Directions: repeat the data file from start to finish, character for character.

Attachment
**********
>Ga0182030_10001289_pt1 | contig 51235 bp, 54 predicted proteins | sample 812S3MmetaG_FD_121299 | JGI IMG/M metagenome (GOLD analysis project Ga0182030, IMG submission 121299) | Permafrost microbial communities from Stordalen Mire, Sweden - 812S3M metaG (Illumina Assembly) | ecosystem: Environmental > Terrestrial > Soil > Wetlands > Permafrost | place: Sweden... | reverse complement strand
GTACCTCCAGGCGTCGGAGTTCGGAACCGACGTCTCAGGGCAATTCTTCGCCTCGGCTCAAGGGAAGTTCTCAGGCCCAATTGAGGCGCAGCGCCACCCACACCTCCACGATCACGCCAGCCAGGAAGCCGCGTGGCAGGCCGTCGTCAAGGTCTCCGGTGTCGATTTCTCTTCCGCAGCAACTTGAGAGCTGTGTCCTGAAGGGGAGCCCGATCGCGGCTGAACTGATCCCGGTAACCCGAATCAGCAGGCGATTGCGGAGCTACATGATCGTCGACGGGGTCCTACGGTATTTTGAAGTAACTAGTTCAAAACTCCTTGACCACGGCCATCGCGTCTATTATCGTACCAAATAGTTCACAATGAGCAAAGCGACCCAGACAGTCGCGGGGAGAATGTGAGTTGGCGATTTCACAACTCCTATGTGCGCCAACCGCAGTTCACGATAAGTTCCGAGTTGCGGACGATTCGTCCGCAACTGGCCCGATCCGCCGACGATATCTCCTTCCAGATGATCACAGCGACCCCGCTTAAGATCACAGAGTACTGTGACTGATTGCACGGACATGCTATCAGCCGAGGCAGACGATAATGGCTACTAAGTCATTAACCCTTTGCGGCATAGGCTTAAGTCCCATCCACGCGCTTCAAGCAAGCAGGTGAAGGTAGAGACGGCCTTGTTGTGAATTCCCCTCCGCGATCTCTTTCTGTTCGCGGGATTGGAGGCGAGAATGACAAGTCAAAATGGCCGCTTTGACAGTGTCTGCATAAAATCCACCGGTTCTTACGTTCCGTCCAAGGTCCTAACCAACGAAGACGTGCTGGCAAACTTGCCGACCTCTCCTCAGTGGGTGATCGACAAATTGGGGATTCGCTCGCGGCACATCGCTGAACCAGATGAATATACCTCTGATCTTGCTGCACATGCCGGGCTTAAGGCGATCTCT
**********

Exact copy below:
>Ga0182030_10001289_pt1 | contig 51235 bp, 54 predicted proteins | sample 812S3MmetaG_FD_121299 | JGI IMG/M metagenome (GOLD analysis project Ga0182030, IMG submission 121299) | Permafrost microbial communities from Stordalen Mire, Sweden - 812S3M metaG (Illumina Assembly) | ecosystem: Environmental > Terrestrial > Soil > Wetlands > Permafrost | place: Sweden... | reverse complement strand
GTACCTCCAGGCGTCGGAGTTCGGAACCGACGTCTCAGGGCAATTCTTCGCCTCGGCTCAAGGGAAGTTCTCAGGCCCAATTGAGGCGCAGCGCCACCCACACCTCCACGATCACGCCAGCCAGGAAGCCGCGTGGCAGGCCGTCGTCAAGGTCTCCGGTGTCGATTTCTCTTCCGCAGCAACTTGAGAGCTGTGTCCTGAAGGGGAGCCCGATCGCGGCTGAACTGATCCCGGTAACCCGAATCAGCAGGCGATTGCGGAGCTACATGATCGTCGACGGGGTCCTACGGTATTTTGAAGTAACTAGTTCAAAACTCCTTGACCACGGCCATCGCGTCTATTATCGTACCAAATAGTTCACAATGAGCAAAGCGACCCAGACAGTCGCGGGGAGAATGTGAGTTGGCGATTTCACAACTCCTATGTGCGCCAACCGCAGTTCACGATAAGTTCCGAGTTGCGGACGATTCGTCCGCAACTGGCCCGATCCGCCGACGATATCTCCTTCCAGATGATCACAGCGACCCCGCTTAAGATCACAGAGTACTGTGACTGATTGCACGGACATGCTATCAGCCGAGGCAGACGATAATGGCTACTAAGTCATTAACCCTTTGCGGCATAGGCTTAAGTCCCATCCACGCGCTTCAAGCAAGCAGGTGAAGGTAGAGACGGCCTTGTTGTGAATTCCCCTCCGCGATCTCTTTCTGTTCGCGGGATTGGAGGCGAGAATGACAAGTCAAAATGGCCGCTTTGACAGTGTCTGCATAAAATCCACCGGTTCTTACGTTCCGTCCAAGGTCCTAACCAACGAAGACGTGCTGGCAAACTTGCCGACCTCTCCTCAGTGGGTGATCGACAAATTGGGGATTCGCTCGCGGCACATCGCTGAACCAGATGAATATACCTCTGATCTTGCTGCACATGCCGGGCTTAAGGCGATCTCT